Imperative this book is widely read
Many will be heartened to find that there are alternative voices out there engaging in this issue, bringing a different (and frequently better) analytical frame to the debate on the possible implications of leaving for the imaginable futures the UK can choose once it has left. As a result of the breadth of its analysis and use of a heterodox framework for that analysis this is an important contribution to the debate over the economic future post-the UK leaving the EU. As such, this book deserves to be read cover-to-cover by policy makers across Whitehall, MP's and peers. At the very least it will open some people’s eyes to their own lazy assumptions about the economics of Brexit and the studies they rely on to inform themselves about those economics. In the end human cognitive biases may mean most will dismiss its findings because they are inconvenient. Nevertheless, the intellectually honest ones will be forced to acknowledge that the orthodox economics profession has at best made some questionable decisions about how it has analysed EU membership and the consequences of leaving and at worst has been disingenuous with some of its claims.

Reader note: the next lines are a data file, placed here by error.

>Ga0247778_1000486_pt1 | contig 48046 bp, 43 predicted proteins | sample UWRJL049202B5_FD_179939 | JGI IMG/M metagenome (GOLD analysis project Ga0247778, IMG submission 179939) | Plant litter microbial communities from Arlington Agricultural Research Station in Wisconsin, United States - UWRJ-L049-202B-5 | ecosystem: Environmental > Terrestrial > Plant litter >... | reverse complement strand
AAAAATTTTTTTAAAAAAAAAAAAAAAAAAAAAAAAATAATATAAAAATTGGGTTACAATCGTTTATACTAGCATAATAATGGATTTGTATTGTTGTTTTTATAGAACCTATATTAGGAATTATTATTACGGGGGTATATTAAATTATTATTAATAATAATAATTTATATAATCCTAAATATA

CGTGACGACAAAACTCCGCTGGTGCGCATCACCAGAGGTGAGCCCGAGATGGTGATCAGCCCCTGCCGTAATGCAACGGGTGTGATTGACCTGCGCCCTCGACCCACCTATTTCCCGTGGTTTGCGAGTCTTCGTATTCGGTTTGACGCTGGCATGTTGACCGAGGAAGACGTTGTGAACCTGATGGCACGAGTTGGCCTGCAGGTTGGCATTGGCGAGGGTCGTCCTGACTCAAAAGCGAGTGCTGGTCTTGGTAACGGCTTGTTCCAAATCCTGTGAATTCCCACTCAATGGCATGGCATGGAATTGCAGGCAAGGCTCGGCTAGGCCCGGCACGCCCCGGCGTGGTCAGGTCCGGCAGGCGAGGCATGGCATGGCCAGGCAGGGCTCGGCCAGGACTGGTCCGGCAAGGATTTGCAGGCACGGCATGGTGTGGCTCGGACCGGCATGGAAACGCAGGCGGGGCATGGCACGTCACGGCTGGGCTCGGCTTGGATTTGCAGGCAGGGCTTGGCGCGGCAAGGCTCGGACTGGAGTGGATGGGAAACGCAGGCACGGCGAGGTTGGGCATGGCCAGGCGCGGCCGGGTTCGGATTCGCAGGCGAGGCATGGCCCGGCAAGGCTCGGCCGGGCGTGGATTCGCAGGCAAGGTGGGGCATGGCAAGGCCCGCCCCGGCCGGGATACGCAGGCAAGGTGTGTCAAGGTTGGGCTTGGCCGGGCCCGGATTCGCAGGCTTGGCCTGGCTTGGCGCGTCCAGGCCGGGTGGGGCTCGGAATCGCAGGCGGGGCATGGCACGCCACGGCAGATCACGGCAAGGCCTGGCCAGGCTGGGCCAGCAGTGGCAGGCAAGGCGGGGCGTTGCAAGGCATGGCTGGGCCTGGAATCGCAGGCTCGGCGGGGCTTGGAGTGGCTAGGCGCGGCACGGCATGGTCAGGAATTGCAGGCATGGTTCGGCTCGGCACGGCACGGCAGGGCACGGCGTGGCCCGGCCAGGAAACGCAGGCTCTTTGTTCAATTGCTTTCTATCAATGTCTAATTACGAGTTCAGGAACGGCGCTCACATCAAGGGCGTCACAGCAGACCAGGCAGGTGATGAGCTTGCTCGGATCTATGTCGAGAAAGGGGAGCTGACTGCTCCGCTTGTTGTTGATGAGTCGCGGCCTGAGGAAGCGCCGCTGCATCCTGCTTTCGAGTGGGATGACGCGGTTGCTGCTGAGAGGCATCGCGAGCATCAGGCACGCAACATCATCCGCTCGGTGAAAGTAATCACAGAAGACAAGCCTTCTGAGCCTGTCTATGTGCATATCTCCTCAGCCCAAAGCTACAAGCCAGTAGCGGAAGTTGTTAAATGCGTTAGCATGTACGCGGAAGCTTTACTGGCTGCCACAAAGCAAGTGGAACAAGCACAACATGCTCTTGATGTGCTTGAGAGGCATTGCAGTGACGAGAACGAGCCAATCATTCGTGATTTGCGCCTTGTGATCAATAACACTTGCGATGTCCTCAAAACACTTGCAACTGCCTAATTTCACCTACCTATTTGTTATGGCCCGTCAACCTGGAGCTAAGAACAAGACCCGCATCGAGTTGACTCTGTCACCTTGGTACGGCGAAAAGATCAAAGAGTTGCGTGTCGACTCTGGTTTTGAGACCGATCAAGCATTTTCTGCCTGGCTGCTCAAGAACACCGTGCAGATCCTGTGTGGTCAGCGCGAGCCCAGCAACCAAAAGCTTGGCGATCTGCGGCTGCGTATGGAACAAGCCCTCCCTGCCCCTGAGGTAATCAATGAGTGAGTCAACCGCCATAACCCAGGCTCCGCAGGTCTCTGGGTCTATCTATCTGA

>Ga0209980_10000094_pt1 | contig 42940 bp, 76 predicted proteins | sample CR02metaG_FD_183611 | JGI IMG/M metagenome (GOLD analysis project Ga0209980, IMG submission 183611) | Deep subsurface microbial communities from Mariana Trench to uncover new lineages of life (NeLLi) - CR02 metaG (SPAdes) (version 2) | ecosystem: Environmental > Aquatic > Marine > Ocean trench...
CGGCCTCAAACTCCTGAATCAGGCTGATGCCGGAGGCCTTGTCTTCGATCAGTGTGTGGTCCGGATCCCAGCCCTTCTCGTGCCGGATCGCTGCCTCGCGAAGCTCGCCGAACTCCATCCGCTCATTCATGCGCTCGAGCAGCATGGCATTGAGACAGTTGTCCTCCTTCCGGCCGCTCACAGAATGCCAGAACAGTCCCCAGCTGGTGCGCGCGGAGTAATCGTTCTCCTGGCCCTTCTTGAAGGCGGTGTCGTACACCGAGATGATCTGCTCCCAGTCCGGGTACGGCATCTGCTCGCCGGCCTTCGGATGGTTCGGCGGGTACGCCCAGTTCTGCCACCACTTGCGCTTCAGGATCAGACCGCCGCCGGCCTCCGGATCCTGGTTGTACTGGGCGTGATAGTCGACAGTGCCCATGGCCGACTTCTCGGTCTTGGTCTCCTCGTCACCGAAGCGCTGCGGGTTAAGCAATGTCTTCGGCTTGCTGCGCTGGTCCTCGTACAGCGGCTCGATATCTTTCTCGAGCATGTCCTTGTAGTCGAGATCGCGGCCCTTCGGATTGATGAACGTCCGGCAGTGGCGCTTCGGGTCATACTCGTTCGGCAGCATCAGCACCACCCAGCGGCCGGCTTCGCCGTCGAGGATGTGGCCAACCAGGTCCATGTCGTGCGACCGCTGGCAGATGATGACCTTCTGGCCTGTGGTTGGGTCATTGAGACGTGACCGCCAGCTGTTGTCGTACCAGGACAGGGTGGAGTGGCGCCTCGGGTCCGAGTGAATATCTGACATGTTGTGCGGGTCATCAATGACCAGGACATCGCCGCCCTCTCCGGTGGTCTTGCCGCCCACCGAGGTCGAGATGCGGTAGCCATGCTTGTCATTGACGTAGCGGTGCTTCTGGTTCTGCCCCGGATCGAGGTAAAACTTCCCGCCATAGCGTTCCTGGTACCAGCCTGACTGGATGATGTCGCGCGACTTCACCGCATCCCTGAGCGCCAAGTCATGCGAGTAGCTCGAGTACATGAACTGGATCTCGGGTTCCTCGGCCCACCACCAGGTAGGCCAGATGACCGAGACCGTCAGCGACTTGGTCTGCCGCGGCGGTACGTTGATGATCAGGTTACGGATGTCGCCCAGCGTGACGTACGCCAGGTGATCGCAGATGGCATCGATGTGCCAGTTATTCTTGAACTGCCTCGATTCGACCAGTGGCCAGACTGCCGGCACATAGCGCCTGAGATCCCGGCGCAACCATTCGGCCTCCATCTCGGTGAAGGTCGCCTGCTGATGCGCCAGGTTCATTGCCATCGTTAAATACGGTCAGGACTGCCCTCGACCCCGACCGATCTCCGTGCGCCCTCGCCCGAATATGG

Burrage, M. ‘Myth and Paradox of the Single Market: How the trade benefits of EU membership have been mis-sold’. (2016).
Kee, H. L and Nicita, A. ‘Short-Term Impact of Brexit on the United Kingdom’s Export of Goods’, World Bank Policy Research Working Paper 8195. (2017).
Rodrik, D., Subramanian, A and Trebbi, F. ‘Institutions Rule: The Primacy of Institutions over Geography and Integration in Economic Development’, National Bureau of Economic Research Working Paper 9305. (2002).
Thirlwall, A. P. ‘Nicholas Kaldor’. (1987).
*Institutions is a term that can narrowly describe legal and political institutions and associated norms of behaviour. In political economy this is often how it is used. Nevertheless, a more comprehensive definition used by heterodox schools of political economy would also encompass: cultural and social institutions (i.e. wider societal norms and structures) and the levels of social capital (trust and solidarity) in society.
**Other Post-Keynesian and radical political economists that raised concerns in the 1960s and 70s about the supposed economic ‘gains’ from membership of the (then) European Community, included: Richard Kahn, Roy Harrod and H. D. Dickinson.
***The studies also fail to take account the fundamental (i.e. deep causal) role of institutions and infrastructure in their accounting of the sources of capital accumulation and the growth in the social surplus.